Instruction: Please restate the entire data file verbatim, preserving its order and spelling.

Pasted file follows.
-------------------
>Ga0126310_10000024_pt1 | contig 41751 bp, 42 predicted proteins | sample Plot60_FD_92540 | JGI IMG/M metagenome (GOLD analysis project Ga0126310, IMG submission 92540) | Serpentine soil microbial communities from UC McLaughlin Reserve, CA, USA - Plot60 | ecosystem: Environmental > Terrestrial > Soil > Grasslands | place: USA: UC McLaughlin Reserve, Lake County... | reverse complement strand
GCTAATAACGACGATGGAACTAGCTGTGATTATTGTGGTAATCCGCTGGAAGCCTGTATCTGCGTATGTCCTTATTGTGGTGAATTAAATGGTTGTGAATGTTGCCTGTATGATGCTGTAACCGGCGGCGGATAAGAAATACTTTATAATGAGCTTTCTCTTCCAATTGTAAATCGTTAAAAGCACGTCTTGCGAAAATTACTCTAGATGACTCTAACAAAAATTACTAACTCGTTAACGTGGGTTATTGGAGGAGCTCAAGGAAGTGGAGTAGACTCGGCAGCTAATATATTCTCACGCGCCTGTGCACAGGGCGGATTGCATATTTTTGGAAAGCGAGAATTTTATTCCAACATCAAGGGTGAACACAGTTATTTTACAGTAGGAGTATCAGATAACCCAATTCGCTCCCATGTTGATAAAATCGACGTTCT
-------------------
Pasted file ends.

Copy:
>Ga0126310_10000024_pt1 | contig 41751 bp, 42 predicted proteins | sample Plot60_FD_92540 | JGI IMG/M metagenome (GOLD analysis project Ga0126310, IMG submission 92540) | Serpentine soil microbial communities from UC McLaughlin Reserve, CA, USA - Plot60 | ecosystem: Environmental > Terrestrial > Soil > Grasslands | place: USA: UC McLaughlin Reserve, Lake County... | reverse complement strand
GCTAATAACGACGATGGAACTAGCTGTGATTATTGTGGTAATCCGCTGGAAGCCTGTATCTGCGTATGTCCTTATTGTGGTGAATTAAATGGTTGTGAATGTTGCCTGTATGATGCTGTAACCGGCGGCGGATAAGAAATACTTTATAATGAGCTTTCTCTTCCAATTGTAAATCGTTAAAAGCACGTCTTGCGAAAATTACTCTAGATGACTCTAACAAAAATTACTAACTCGTTAACGTGGGTTATTGGAGGAGCTCAAGGAAGTGGAGTAGACTCGGCAGCTAATATATTCTCACGCGCCTGTGCACAGGGCGGATTGCATATTTTTGGAAAGCGAGAATTTTATTCCAACATCAAGGGTGAACACAGTTATTTTACAGTAGGAGTATCAGATAACCCAATTCGCTCCCATGTTGATAAAATCGACGTTCT